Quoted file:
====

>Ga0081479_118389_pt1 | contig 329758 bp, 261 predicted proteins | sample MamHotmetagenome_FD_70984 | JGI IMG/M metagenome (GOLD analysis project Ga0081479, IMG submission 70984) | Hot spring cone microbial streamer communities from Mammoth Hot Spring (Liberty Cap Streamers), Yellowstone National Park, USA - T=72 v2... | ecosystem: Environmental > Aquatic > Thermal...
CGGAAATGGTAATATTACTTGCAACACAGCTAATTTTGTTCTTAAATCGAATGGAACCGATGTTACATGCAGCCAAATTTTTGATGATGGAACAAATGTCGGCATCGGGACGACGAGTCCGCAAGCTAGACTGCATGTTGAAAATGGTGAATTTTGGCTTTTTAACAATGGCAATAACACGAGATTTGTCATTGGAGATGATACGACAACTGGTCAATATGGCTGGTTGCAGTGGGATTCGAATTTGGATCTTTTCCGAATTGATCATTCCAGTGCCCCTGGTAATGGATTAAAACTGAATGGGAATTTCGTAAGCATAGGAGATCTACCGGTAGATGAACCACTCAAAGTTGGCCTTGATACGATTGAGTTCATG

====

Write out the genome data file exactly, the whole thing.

>Ga0081479_118389_pt1 | contig 329758 bp, 261 predicted proteins | sample MamHotmetagenome_FD_70984 | JGI IMG/M metagenome (GOLD analysis project Ga0081479, IMG submission 70984) | Hot spring cone microbial streamer communities from Mammoth Hot Spring (Liberty Cap Streamers), Yellowstone National Park, USA - T=72 v2... | ecosystem: Environmental > Aquatic > Thermal...
CGGAAATGGTAATATTACTTGCAACACAGCTAATTTTGTTCTTAAATCGAATGGAACCGATGTTACATGCAGCCAAATTTTTGATGATGGAACAAATGTCGGCATCGGGACGACGAGTCCGCAAGCTAGACTGCATGTTGAAAATGGTGAATTTTGGCTTTTTAACAATGGCAATAACACGAGATTTGTCATTGGAGATGATACGACAACTGGTCAATATGGCTGGTTGCAGTGGGATTCGAATTTGGATCTTTTCCGAATTGATCATTCCAGTGCCCCTGGTAATGGATTAAAACTGAATGGGAATTTCGTAAGCATAGGAGATCTACCGGTAGATGAACCACTCAAAGTTGGCCTTGATACGATTGAGTTCATG